Beating the Impostor Syndrom: Wim Wenders on the Film that Made him Feel Like a Real Filmmaker
The impostor syndrome.
We’ve all experienced it, in various areas of our lives, and as storytellers, even though we know there’s a limited number of themes that are told over and over again, stealing like an artist can sometimes feel like a heavy burden.
So I was pleasantly surprised and touched to hear no others than Wim Wenders talk about this moment where he already have 8 shorts films and three feature films under his belt, and yet, wasn’t feeling like a real filmmaker.
It’s during his Lifetime Achievement ceremony in Berlin that Wenders evoked the film, actress and moment that graduated him, and here is what he says:
The Impostor Syndrom: Wim Wenders on the Film that Made him Feel Like a Real Filmmaker
“Litte Alice… When we made that movie, and it’s no coincidence that it was Lisa [Kreuzer], Rudiger [Vogler], and little Alice [Yella Rotlander], who together made Alice in the Cities and that was the beginning of me as a filmmaker.
I had made theater films before, but I didn’t believe it was for me and I had it in me to make something that was entirely mine, that was my handwriting and that I didn’t owe to anybody else.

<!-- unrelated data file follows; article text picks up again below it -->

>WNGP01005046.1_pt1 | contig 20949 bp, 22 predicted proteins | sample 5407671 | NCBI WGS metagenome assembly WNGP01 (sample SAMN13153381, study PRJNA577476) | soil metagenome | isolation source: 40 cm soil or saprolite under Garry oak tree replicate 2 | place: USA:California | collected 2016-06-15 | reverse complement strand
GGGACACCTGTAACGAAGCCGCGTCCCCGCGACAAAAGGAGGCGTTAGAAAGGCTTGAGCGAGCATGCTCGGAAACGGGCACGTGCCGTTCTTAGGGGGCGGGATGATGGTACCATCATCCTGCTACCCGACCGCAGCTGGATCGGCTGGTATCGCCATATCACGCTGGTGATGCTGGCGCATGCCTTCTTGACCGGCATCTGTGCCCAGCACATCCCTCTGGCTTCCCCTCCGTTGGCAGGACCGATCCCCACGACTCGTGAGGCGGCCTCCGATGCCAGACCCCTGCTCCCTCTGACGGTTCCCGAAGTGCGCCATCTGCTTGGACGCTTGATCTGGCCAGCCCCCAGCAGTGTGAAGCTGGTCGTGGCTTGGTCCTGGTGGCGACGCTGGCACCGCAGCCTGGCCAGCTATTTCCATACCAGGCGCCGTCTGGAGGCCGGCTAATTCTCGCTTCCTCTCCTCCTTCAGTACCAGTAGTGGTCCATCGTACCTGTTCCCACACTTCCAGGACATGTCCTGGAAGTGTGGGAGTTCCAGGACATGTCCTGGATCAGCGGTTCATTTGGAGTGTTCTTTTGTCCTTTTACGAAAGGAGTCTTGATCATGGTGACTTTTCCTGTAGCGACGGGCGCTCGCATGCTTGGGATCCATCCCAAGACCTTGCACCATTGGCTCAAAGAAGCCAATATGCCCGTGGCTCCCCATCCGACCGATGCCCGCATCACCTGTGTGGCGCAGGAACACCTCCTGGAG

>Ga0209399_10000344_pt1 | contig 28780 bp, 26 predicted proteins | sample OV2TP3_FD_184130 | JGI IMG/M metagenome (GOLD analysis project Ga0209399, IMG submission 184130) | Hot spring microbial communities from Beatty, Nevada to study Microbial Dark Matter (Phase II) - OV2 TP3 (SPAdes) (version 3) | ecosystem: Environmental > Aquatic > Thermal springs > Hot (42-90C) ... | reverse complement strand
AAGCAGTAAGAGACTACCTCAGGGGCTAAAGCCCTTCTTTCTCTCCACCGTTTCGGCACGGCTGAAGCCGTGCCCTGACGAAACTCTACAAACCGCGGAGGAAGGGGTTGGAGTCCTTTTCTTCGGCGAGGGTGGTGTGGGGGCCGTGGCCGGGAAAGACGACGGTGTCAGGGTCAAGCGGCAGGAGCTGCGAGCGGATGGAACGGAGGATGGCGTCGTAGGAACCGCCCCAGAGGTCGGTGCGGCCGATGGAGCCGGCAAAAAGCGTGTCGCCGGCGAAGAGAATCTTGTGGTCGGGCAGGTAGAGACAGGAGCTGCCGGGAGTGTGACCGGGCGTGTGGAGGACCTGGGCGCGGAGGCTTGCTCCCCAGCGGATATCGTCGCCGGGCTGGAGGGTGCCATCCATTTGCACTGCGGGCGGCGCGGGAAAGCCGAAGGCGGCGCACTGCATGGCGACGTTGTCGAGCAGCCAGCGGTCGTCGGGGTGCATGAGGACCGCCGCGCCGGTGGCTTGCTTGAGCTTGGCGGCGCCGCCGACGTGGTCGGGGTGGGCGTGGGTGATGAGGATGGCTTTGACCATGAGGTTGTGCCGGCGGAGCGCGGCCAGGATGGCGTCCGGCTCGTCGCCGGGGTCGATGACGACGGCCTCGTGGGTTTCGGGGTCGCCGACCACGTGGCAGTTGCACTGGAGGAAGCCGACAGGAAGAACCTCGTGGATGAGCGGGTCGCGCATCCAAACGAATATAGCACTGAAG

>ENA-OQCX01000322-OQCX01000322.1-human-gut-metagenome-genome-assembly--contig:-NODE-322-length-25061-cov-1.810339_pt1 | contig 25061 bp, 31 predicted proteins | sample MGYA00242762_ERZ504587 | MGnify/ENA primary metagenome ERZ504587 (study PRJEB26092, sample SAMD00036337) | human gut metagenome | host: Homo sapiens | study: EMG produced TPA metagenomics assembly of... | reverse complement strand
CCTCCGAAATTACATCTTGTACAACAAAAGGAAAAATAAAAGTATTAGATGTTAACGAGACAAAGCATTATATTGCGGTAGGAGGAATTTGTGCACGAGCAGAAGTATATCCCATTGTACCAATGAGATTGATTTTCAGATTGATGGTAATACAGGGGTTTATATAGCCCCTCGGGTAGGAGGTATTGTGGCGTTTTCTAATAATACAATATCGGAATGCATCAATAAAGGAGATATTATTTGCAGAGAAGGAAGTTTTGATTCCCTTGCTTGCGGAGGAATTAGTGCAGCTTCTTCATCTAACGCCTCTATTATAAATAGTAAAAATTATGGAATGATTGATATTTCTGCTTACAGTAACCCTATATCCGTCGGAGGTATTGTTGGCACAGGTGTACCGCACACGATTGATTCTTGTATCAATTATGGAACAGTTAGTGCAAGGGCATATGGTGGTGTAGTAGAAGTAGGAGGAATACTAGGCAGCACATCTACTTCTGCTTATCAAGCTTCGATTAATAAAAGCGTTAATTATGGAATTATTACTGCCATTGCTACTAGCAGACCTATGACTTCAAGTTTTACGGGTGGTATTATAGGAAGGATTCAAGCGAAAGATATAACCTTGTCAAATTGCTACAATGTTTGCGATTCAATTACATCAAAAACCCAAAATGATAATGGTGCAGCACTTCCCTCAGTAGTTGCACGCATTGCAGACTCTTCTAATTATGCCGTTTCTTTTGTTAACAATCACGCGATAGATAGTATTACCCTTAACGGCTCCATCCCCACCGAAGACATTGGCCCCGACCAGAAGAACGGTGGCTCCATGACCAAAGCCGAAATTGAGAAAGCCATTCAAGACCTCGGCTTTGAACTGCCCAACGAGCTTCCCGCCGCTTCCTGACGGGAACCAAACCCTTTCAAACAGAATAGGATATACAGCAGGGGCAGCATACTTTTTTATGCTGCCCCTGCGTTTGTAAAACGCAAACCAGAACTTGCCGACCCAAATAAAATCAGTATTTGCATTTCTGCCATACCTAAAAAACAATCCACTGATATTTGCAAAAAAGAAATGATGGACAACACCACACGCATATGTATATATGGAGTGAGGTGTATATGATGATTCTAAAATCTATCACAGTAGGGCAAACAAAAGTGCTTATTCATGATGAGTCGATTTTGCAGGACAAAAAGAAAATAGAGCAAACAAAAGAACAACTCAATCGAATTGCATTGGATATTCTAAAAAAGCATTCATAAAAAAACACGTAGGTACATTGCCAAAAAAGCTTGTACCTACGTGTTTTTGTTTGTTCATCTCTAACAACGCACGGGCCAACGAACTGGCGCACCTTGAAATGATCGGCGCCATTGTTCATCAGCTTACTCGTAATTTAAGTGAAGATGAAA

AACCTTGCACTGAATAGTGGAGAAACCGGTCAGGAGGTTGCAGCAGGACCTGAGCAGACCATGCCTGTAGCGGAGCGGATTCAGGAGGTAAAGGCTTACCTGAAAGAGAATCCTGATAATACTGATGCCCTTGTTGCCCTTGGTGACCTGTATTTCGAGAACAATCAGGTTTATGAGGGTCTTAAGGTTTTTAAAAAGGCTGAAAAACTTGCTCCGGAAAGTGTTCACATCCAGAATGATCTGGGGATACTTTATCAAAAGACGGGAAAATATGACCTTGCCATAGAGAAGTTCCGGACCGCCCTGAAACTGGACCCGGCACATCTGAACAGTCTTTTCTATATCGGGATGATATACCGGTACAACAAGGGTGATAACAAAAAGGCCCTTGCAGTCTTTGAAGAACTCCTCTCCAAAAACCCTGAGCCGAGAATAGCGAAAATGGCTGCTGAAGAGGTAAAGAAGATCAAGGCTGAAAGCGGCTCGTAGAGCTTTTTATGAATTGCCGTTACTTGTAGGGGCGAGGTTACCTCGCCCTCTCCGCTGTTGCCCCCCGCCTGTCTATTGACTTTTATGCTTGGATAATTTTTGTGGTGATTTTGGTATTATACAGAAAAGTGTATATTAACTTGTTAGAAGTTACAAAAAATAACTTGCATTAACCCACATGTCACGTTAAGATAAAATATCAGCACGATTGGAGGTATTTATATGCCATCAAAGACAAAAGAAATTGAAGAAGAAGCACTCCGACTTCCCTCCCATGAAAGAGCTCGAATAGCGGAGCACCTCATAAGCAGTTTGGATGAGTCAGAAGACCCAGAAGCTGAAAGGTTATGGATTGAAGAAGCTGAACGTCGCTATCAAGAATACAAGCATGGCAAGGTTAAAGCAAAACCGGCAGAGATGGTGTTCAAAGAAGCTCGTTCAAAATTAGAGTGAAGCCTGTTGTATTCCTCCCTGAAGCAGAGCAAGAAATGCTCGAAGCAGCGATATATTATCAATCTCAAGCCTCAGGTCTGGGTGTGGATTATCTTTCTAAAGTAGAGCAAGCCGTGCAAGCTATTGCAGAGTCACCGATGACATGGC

And I was a little desperate because I felt, if I make another film that I owe everything to Cassavettes or Hitchcock or Anthony Mann or whatever, then I’m going to give up, I have to be able to make something that doesn’t owe anything to anybody; and it became Alice in the Cities and it became that film because there was a little girl in it called Yella Rotlander.
Luckily you didn’t know the weight you had on your shoulders, and the guardian angel you were for me for the next twenty or thirty years.”
I find it encouraging to hear a man with five decades of experience, who gave 50 advice to filmmakers that spread everywhere, who is at the source of films considered classics and is still working talk about this moment of fragility and doubt, that doesn’t go away when you make your first feature, or get recognition, but when you finally feel like you are expressing your voice.
You can watch the full ceremony below and see another extract that I particularly like where Wenders talk about what connects and separates Lifetime and Film time.